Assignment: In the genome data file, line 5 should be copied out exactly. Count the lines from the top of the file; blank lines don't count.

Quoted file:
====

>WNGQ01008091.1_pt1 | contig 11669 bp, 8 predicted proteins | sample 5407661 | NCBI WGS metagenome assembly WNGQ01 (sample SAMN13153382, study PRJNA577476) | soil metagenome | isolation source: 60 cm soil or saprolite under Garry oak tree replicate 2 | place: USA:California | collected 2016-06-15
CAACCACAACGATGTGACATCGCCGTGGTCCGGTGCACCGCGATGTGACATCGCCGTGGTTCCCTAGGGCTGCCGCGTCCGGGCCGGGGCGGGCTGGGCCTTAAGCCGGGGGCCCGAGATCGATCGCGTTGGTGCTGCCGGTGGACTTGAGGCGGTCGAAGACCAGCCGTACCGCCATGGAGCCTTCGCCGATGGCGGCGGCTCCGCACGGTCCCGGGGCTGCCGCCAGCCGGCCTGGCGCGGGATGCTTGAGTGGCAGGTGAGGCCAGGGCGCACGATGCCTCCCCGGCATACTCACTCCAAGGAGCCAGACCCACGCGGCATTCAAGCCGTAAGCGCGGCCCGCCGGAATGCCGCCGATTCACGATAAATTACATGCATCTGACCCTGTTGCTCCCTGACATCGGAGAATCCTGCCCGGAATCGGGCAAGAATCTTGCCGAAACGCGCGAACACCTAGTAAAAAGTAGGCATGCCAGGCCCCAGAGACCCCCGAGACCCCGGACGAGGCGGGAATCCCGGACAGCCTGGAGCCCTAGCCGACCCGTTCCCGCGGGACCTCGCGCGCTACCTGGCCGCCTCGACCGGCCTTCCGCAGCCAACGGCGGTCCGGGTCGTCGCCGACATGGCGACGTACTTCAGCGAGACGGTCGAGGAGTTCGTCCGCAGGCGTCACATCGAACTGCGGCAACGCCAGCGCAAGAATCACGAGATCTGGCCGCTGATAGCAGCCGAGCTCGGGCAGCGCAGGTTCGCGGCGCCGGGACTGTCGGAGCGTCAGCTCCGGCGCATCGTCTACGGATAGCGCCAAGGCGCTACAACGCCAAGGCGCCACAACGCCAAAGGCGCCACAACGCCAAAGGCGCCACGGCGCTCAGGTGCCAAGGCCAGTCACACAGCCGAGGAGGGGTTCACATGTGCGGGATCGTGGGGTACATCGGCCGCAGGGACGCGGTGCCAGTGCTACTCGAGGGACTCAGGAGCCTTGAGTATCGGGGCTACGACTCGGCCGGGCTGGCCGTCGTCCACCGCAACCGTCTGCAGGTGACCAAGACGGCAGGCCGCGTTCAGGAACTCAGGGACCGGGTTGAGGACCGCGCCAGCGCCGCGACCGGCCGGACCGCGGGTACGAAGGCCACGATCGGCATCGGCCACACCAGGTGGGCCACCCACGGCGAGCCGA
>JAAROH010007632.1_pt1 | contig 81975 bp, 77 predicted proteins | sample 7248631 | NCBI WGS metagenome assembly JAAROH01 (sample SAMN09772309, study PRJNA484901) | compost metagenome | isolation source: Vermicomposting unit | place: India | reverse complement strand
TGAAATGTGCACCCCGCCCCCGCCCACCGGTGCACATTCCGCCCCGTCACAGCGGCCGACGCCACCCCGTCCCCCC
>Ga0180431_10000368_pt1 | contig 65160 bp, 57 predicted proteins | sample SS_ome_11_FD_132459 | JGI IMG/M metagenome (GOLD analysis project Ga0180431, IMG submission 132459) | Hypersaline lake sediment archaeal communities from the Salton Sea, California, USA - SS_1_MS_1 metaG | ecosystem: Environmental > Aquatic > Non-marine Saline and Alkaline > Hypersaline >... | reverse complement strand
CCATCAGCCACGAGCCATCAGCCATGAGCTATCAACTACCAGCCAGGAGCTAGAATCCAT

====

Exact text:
>Ga0180431_10000368_pt1 | contig 65160 bp, 57 predicted proteins | sample SS_ome_11_FD_132459 | JGI IMG/M metagenome (GOLD analysis project Ga0180431, IMG submission 132459) | Hypersaline lake sediment archaeal communities from the Salton Sea, California, USA - SS_1_MS_1 metaG | ecosystem: Environmental > Aquatic > Non-marine Saline and Alkaline > Hypersaline >... | reverse complement strand